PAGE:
Obviously, true practical believers won’t consider art worth considering in time of affliction and trouble. Before discounting the arts, if you’re so inclined, ask yourself this: Do we impute importance by votes or values by popular opinion? Christians, of all people, believe in eternal verities assigned by God.

Yet apparently there is still quite a debate over God’s opinion of artists and their place in the church.

Scoffers forget that some of these artists believe in the Maker of Heaven and Earth. They relate everything they do, think and say to that God, and He is the mainmast for their work. Since God made so many distinctive artists, is it possible that he just miscalculated badly? The church is not finding much for them to do, and the nation only a little better.

But if Psalm 139 is true for engineers and radio announcers, it’s just as true for artists. God is no respecter of the resume. “All the days ordained for me were written in your book,” David sang, and he was quite a poet and musician.

"Keiskamma Geurnica - altarpiece" by Carol Hofmeyr and artists, photo © Keiskamma Trust

Aesthetically motivated people have a different definition of “important” and perhaps even “necessary” than those in the world of the highly pragmatic. Artists make art or sing or choreograph because it is an inherent trait and sometimes a drive. They do it for money – or not.

Denying them the chance to create leaves an emotional vacuum and unhappiness. It feels a little like Jeremiah’s pain when he doesn’t speak God’s prophecies: “There is in my heart as it were a burning fire shut up in my bones and I am weary of holding it in.”

Every serious artist has a personal purpose, a force that drives them to continue their work in spite of personal and external upheavals. That deep identity or belief doesn’t change because of terrorism or inflation or even rejection. Upheavals and crises may create even more urgency for an artist to continue.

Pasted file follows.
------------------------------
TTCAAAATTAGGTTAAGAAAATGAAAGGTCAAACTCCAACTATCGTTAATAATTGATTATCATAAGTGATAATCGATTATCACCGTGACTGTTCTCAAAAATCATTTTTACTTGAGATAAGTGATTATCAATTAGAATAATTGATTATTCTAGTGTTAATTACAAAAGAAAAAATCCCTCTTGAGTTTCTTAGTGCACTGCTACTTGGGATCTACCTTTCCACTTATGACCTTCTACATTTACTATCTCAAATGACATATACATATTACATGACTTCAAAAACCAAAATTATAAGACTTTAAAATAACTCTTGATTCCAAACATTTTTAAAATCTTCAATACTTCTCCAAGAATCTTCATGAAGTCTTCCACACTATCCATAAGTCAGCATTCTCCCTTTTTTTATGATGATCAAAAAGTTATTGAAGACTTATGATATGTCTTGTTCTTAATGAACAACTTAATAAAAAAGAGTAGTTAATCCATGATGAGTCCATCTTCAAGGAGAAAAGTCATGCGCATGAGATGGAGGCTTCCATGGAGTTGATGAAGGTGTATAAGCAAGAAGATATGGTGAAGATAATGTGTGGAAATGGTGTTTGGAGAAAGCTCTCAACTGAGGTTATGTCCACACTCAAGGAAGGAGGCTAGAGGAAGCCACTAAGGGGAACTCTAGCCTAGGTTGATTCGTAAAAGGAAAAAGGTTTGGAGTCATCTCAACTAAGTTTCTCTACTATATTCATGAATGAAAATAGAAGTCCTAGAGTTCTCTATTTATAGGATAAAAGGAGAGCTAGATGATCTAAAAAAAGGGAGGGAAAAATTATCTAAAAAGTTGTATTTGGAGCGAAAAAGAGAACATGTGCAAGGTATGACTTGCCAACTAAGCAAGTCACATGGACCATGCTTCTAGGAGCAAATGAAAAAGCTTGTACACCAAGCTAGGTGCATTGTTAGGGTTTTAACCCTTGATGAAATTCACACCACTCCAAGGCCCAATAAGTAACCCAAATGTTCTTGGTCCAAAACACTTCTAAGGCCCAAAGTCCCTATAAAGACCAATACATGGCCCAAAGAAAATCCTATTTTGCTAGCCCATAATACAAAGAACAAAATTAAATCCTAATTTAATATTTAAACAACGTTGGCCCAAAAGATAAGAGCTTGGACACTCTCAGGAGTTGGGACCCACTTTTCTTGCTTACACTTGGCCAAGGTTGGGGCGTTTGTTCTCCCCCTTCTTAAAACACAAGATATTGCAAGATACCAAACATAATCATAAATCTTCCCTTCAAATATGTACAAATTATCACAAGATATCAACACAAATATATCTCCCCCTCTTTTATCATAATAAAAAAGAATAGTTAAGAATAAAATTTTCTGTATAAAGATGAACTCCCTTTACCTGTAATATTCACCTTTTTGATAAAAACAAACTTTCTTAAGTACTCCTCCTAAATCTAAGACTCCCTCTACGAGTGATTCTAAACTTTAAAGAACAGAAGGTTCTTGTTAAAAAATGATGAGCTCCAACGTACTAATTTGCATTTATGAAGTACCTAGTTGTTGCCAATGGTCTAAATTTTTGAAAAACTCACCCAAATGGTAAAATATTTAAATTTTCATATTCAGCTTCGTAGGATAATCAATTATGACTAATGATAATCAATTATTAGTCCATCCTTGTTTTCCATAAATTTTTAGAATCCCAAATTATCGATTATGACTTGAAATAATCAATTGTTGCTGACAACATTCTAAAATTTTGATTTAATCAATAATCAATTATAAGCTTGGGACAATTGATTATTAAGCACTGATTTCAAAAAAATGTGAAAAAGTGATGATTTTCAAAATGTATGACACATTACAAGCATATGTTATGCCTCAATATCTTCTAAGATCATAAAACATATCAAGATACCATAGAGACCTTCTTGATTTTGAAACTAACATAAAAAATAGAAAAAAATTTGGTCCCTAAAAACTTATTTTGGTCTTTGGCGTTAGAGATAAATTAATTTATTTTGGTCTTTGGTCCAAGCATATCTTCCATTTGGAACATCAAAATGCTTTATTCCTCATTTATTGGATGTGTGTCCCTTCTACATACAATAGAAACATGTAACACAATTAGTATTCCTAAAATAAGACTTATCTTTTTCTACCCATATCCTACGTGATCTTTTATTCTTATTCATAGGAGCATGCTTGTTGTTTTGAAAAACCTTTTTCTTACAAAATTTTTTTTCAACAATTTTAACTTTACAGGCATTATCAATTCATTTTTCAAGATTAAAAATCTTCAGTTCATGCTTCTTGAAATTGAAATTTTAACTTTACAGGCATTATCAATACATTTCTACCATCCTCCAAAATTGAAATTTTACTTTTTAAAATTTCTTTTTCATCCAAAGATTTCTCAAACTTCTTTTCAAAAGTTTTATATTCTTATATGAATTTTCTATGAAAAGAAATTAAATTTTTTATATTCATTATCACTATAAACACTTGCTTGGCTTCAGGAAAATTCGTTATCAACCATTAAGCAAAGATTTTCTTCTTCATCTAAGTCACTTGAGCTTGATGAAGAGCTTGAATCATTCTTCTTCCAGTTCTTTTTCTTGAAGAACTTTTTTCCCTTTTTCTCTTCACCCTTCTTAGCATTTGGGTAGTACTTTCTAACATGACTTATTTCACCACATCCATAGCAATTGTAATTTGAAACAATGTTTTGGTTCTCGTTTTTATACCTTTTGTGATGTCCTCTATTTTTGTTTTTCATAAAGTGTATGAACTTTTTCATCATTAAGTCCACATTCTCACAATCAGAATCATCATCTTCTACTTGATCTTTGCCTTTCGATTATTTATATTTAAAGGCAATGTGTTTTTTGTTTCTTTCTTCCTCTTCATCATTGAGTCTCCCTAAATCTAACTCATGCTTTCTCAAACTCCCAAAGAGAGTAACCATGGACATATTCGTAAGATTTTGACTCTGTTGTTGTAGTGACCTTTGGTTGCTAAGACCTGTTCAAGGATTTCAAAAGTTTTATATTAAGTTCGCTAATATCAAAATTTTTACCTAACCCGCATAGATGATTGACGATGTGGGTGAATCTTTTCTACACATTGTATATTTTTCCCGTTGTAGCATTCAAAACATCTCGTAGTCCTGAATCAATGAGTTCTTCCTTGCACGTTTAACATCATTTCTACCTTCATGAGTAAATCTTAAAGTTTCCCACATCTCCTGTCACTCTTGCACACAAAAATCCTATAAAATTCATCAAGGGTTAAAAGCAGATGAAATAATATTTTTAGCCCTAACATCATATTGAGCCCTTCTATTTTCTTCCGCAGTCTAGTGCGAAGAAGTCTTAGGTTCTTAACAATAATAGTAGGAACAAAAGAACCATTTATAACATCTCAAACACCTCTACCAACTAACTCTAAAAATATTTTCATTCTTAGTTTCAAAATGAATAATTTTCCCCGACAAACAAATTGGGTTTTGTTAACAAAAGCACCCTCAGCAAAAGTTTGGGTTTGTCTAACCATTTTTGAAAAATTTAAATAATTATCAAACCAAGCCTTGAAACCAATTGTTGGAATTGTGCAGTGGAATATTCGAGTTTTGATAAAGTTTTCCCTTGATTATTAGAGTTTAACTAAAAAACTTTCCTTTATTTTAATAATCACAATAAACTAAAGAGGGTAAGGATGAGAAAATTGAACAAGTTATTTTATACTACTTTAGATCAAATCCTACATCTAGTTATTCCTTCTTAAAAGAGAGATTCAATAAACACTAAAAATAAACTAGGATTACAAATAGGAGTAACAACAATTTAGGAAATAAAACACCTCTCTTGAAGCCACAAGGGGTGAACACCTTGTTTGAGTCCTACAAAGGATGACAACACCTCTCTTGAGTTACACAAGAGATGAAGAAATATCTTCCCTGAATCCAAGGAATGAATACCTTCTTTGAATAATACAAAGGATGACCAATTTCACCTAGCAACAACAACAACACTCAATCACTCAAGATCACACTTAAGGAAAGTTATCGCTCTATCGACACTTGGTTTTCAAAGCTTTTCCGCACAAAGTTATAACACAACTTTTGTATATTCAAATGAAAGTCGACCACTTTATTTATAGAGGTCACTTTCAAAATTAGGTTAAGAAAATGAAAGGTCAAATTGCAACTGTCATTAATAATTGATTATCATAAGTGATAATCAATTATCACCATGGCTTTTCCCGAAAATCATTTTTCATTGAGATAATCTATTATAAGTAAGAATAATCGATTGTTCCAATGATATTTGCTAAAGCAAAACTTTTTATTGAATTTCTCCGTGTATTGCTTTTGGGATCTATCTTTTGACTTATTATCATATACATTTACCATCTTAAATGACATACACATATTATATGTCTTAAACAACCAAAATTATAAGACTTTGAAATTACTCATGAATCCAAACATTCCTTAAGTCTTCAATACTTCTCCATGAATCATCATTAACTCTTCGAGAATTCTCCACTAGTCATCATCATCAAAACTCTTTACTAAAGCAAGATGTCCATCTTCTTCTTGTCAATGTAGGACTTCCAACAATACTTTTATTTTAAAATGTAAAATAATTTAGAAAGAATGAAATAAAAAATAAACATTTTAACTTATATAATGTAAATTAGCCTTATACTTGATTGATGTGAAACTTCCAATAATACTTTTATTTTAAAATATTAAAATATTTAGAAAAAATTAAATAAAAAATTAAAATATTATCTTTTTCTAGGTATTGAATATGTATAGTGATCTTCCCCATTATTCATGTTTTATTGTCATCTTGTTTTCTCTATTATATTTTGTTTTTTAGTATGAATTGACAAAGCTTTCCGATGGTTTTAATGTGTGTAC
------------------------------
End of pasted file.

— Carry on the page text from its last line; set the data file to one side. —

Art didn’t take a sabbatical for the World Wars but inspired many works of art, particularly novels, poetry and films. Some such as Picasso’s “Guernica” changed minds about combatants. Much earlier, Goya painted bleak and empathetic paintings of war in an entirely negative way, perhaps for the first time.

So how should the gospel and all the truth of the Bible take form on this earth through the various senses God gave us? Isn’t that work as important as anything else? Only if we are willing to banish what we see (visual arts), hear (music and poetry) and touch (sculpture /dance) can we also dismiss the arts in this spiritual journey.

Something that happened in South Sudan more than 15 years ago stays with me, a remarkable vision, although I only read about it: A bishop stood on a grassy bluff encouraging young people in the Nuba area, 20 years into a terrible genocide; a time of famine and enslavement with death and fear on every side; guns and shouting in the distance and each one of his audience had been injured or bereaved in some terrible way, perhaps many. Now the priest unpredictably encouraged them to watch their purity – to guard themselves, body, soul and spirit for the mate God may give them.

My reaction was shameful I think now, but I’ll attribute it to the innate pragmatism of an American: “Why is he wasting their time with this when half of these kids have been raped or may die in the next few months?”

I thought of the impracticality, that they were hungry, injured or orphaned.

But the beauty of his gesture struck me, the incongruity with the physical horror of the place they couldn’t leave. What did his words say to those youth about hope, transcendence, courage and especially their faith?

Art can be like that bishop, rising out of and beyond place and time – not at all practical but very, very real.